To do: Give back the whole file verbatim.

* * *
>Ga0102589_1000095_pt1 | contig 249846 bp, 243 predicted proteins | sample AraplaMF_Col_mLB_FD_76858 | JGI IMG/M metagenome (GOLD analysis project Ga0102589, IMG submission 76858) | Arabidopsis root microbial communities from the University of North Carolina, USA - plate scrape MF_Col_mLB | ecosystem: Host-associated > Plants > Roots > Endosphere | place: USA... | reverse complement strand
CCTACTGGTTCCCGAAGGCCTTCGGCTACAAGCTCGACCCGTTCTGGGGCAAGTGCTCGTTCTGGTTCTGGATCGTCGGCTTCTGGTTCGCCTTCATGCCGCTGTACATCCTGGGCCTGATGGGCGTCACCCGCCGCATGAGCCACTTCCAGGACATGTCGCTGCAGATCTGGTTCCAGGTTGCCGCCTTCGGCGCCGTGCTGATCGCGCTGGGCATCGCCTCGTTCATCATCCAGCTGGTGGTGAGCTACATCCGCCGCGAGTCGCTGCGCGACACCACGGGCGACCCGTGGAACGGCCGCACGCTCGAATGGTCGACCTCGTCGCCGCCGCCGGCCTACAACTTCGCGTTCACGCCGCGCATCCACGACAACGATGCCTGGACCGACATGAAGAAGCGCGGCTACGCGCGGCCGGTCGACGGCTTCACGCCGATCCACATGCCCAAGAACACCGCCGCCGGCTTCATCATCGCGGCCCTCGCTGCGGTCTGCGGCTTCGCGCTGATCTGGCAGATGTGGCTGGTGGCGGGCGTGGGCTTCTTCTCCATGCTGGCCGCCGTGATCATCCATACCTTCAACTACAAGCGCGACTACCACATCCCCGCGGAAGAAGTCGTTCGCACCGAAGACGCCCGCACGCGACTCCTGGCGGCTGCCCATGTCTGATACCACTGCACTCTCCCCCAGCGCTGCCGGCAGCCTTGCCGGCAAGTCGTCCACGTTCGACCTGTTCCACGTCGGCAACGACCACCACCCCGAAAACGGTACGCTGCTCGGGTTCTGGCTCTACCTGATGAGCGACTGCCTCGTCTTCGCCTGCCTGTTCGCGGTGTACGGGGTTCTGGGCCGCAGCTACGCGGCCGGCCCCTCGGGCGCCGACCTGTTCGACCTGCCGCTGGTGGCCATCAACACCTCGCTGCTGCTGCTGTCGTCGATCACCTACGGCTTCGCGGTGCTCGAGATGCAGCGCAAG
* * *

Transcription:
>Ga0102589_1000095_pt1 | contig 249846 bp, 243 predicted proteins | sample AraplaMF_Col_mLB_FD_76858 | JGI IMG/M metagenome (GOLD analysis project Ga0102589, IMG submission 76858) | Arabidopsis root microbial communities from the University of North Carolina, USA - plate scrape MF_Col_mLB | ecosystem: Host-associated > Plants > Roots > Endosphere | place: USA... | reverse complement strand
CCTACTGGTTCCCGAAGGCCTTCGGCTACAAGCTCGACCCGTTCTGGGGCAAGTGCTCGTTCTGGTTCTGGATCGTCGGCTTCTGGTTCGCCTTCATGCCGCTGTACATCCTGGGCCTGATGGGCGTCACCCGCCGCATGAGCCACTTCCAGGACATGTCGCTGCAGATCTGGTTCCAGGTTGCCGCCTTCGGCGCCGTGCTGATCGCGCTGGGCATCGCCTCGTTCATCATCCAGCTGGTGGTGAGCTACATCCGCCGCGAGTCGCTGCGCGACACCACGGGCGACCCGTGGAACGGCCGCACGCTCGAATGGTCGACCTCGTCGCCGCCGCCGGCCTACAACTTCGCGTTCACGCCGCGCATCCACGACAACGATGCCTGGACCGACATGAAGAAGCGCGGCTACGCGCGGCCGGTCGACGGCTTCACGCCGATCCACATGCCCAAGAACACCGCCGCCGGCTTCATCATCGCGGCCCTCGCTGCGGTCTGCGGCTTCGCGCTGATCTGGCAGATGTGGCTGGTGGCGGGCGTGGGCTTCTTCTCCATGCTGGCCGCCGTGATCATCCATACCTTCAACTACAAGCGCGACTACCACATCCCCGCGGAAGAAGTCGTTCGCACCGAAGACGCCCGCACGCGACTCCTGGCGGCTGCCCATGTCTGATACCACTGCACTCTCCCCCAGCGCTGCCGGCAGCCTTGCCGGCAAGTCGTCCACGTTCGACCTGTTCCACGTCGGCAACGACCACCACCCCGAAAACGGTACGCTGCTCGGGTTCTGGCTCTACCTGATGAGCGACTGCCTCGTCTTCGCCTGCCTGTTCGCGGTGTACGGGGTTCTGGGCCGCAGCTACGCGGCCGGCCCCTCGGGCGCCGACCTGTTCGACCTGCCGCTGGTGGCCATCAACACCTCGCTGCTGCTGCTGTCGTCGATCACCTACGGCTTCGCGGTGCTCGAGATGCAGCGCAAG